Aditya’s description of his six weeks at GHP make use of plenty of diverse and lively examples to demonstrate how this “was the best thing that ever happened” to him. The one-paragraph format that Aditya chooses can be difficult on the readers, since long paragraphs can be quite daunting. Aditya might have chosen to create a new paragraph with the sentence, “The experiences we have never fit within the too-close confines of language; but I will try anyway.” Another logical place to begin a new paragraph would be with the sentence, “While I learned a lot in the classrooms of GHP, I feel that most of my growth occurred outside of the classroom.” In general, multiple paragraphs help organize an essay to focus the content and provide flow to overall paper structure.
While the sentence, “It was the best thing that has ever happened to me,” seems simplistic, Aditya quickly redeems himself from the cliché with a sentence that shows his mastery of the English language.
He writes, “That is something of a hackneyed phrase; people cheapen the extremes of language by constantly using superlatives for everyday occurrences, making it harder and harder to actually describe the few subtle and transcendent moments of life.” His reference to Madame Bovary demonstrates Aditya’s ability to draw connections between ideas and thereby support his own assertions. The examples Aditya references are particularly strong because he relates them to one another, instead of simply rattling off a long list. It can be challenging to present a diversity of interests while also holding a core focus.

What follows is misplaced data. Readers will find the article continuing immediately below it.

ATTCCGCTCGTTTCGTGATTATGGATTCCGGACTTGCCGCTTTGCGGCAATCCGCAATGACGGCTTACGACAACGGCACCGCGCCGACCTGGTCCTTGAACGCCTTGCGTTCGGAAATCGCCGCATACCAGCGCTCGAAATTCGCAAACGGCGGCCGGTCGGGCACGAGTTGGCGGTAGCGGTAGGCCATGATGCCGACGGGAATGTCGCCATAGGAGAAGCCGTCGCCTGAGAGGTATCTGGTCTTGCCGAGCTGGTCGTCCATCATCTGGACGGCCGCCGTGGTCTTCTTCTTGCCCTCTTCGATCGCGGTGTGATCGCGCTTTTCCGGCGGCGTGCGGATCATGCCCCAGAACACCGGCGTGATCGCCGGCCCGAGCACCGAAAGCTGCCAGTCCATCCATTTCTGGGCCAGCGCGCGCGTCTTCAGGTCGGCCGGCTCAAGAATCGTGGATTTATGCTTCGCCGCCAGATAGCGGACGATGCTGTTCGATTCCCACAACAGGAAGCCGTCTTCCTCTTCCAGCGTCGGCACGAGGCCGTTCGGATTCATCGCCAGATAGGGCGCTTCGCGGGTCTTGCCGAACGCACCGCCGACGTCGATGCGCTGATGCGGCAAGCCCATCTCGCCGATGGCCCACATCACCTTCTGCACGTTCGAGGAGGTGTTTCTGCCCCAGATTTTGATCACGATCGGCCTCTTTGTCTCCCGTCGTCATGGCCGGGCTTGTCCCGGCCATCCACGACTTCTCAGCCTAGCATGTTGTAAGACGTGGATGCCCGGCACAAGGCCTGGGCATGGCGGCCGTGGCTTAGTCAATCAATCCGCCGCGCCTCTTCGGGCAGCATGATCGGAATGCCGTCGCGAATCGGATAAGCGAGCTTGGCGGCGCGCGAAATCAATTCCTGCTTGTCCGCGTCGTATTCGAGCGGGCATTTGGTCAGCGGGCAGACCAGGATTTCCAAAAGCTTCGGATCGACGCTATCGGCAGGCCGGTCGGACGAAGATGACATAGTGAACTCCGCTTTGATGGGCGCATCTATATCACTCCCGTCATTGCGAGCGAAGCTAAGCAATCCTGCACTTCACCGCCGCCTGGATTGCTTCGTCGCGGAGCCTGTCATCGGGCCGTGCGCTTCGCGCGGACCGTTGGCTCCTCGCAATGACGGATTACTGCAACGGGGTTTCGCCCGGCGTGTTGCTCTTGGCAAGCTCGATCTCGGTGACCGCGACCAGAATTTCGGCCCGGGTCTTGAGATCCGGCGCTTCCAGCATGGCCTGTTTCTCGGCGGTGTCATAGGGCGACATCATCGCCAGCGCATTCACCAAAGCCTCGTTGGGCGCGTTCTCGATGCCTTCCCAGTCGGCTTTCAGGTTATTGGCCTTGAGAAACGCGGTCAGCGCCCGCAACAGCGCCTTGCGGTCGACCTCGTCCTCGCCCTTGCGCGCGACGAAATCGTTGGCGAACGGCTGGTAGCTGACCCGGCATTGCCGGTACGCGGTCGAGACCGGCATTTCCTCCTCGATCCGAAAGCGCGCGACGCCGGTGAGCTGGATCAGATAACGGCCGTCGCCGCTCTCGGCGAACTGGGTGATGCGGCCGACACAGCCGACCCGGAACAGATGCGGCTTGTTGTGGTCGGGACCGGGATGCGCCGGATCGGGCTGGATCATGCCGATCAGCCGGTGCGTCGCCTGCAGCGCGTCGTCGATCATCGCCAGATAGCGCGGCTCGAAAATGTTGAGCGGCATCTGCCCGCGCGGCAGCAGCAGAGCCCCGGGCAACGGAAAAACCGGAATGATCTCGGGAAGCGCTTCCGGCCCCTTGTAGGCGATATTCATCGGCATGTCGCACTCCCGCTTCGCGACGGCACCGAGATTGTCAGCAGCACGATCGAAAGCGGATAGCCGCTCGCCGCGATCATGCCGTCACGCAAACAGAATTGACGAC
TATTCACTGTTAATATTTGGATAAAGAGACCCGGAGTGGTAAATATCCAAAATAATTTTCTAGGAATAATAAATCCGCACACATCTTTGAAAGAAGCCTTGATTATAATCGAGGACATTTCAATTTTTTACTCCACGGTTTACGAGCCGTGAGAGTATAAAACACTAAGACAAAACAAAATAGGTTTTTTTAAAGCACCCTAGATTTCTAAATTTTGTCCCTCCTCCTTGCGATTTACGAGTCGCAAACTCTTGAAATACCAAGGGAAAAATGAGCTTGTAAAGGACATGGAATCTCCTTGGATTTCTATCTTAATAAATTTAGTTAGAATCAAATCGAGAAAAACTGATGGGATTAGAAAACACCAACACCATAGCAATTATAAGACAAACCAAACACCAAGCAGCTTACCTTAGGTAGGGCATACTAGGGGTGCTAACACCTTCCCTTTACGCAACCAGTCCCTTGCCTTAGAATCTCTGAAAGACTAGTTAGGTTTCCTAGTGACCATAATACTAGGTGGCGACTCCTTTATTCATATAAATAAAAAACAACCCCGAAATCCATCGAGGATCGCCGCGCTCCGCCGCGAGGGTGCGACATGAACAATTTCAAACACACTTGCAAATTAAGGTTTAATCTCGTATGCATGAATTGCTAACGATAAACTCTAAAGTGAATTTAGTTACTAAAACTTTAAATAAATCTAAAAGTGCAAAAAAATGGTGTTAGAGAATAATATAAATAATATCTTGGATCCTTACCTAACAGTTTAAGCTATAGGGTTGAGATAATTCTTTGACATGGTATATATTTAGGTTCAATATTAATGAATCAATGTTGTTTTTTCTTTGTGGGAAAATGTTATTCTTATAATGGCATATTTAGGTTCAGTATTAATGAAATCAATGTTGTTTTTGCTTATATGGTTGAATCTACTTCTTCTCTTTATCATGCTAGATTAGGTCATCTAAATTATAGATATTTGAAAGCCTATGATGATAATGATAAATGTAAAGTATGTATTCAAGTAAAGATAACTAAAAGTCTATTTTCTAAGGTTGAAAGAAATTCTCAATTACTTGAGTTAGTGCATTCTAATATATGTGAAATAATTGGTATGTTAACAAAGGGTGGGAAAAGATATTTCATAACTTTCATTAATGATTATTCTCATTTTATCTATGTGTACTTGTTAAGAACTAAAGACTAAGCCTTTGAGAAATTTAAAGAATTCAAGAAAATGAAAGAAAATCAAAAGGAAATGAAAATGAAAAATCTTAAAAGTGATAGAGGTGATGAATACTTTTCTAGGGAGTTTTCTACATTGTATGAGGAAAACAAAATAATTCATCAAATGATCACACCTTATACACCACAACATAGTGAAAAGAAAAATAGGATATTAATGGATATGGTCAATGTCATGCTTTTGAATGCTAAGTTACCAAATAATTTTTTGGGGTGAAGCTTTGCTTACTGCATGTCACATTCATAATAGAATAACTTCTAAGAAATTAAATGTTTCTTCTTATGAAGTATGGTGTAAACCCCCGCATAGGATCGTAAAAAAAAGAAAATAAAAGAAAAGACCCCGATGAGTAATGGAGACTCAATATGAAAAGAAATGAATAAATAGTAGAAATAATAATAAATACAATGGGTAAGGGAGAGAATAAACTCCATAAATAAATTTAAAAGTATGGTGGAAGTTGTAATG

Aditya’s center appears in the form of literary and cultural analysis of many sources, from classics to “trashy zombie films.” The reference to Madame Bovary also shows us that Aditya truly learned to open his “mind to a brand-new way of looking at the world, and processing information.”
Had Aditya ended his essay here, we would have learned about his cognitive development but missed out on the social and emotional aspects of his GHP experience. The descriptions of the close friendships Aditya formed with a diverse group of people further strengthen our understanding of how Aditya grew to be an open-minded person.
Aditya devotes quite a large amount of space to talking about the math major who couldn’t fail and his writer girlfriend; he might have summarized this information more concisely in order to explain his own relationships to them. By writing that they totally accepted him, Aditya removes his personal agency; he could have reworded the essay to explain how he became more accepting of them.
The last sentence of the essay, “The experience that I had there has undeniably changed me forever,” is somewhat abrupt. With limited space, it is important to have both a strong introduction and a strong conclusion that are not so open-ended that they could be generalized to everyone. The most compelling part of Aditya’s essay is not that “The experience that I had there has undeniably changed me forever” but rather in the sophisticated literary analyses he made, the friendships he formed, and the Frisbee he played. When space is limited, err on the side of more detailed descriptions and fewer generalizations.